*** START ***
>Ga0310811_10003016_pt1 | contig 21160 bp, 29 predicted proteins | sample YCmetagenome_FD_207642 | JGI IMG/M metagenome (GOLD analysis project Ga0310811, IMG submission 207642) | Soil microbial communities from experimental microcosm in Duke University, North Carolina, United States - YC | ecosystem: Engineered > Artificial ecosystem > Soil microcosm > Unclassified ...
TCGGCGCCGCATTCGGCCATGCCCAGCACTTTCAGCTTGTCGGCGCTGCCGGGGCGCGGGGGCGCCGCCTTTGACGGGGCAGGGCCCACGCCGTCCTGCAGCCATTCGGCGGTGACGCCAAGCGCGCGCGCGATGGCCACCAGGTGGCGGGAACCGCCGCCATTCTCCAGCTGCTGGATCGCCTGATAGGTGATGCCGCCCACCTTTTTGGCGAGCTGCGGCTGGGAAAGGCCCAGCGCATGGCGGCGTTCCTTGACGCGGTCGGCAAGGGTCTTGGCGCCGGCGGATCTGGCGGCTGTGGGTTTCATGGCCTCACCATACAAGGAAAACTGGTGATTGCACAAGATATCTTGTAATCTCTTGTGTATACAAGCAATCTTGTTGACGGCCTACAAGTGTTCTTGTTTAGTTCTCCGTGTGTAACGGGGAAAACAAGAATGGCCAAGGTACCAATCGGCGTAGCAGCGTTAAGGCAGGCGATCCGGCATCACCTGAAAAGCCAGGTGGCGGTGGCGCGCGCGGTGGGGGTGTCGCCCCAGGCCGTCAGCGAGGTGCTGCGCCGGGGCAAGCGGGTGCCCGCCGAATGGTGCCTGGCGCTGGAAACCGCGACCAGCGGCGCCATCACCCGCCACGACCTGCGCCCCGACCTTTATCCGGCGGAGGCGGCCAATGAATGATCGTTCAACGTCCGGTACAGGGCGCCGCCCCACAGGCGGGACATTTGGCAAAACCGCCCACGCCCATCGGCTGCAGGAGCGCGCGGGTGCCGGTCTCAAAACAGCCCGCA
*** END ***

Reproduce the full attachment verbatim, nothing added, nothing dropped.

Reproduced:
>Ga0310811_10003016_pt1 | contig 21160 bp, 29 predicted proteins | sample YCmetagenome_FD_207642 | JGI IMG/M metagenome (GOLD analysis project Ga0310811, IMG submission 207642) | Soil microbial communities from experimental microcosm in Duke University, North Carolina, United States - YC | ecosystem: Engineered > Artificial ecosystem > Soil microcosm > Unclassified ...
TCGGCGCCGCATTCGGCCATGCCCAGCACTTTCAGCTTGTCGGCGCTGCCGGGGCGCGGGGGCGCCGCCTTTGACGGGGCAGGGCCCACGCCGTCCTGCAGCCATTCGGCGGTGACGCCAAGCGCGCGCGCGATGGCCACCAGGTGGCGGGAACCGCCGCCATTCTCCAGCTGCTGGATCGCCTGATAGGTGATGCCGCCCACCTTTTTGGCGAGCTGCGGCTGGGAAAGGCCCAGCGCATGGCGGCGTTCCTTGACGCGGTCGGCAAGGGTCTTGGCGCCGGCGGATCTGGCGGCTGTGGGTTTCATGGCCTCACCATACAAGGAAAACTGGTGATTGCACAAGATATCTTGTAATCTCTTGTGTATACAAGCAATCTTGTTGACGGCCTACAAGTGTTCTTGTTTAGTTCTCCGTGTGTAACGGGGAAAACAAGAATGGCCAAGGTACCAATCGGCGTAGCAGCGTTAAGGCAGGCGATCCGGCATCACCTGAAAAGCCAGGTGGCGGTGGCGCGCGCGGTGGGGGTGTCGCCCCAGGCCGTCAGCGAGGTGCTGCGCCGGGGCAAGCGGGTGCCCGCCGAATGGTGCCTGGCGCTGGAAACCGCGACCAGCGGCGCCATCACCCGCCACGACCTGCGCCCCGACCTTTATCCGGCGGAGGCGGCCAATGAATGATCGTTCAACGTCCGGTACAGGGCGCCGCCCCACAGGCGGGACATTTGGCAAAACCGCCCACGCCCATCGGCTGCAGGAGCGCGCGGGTGCCGGTCTCAAAACAGCCCGCA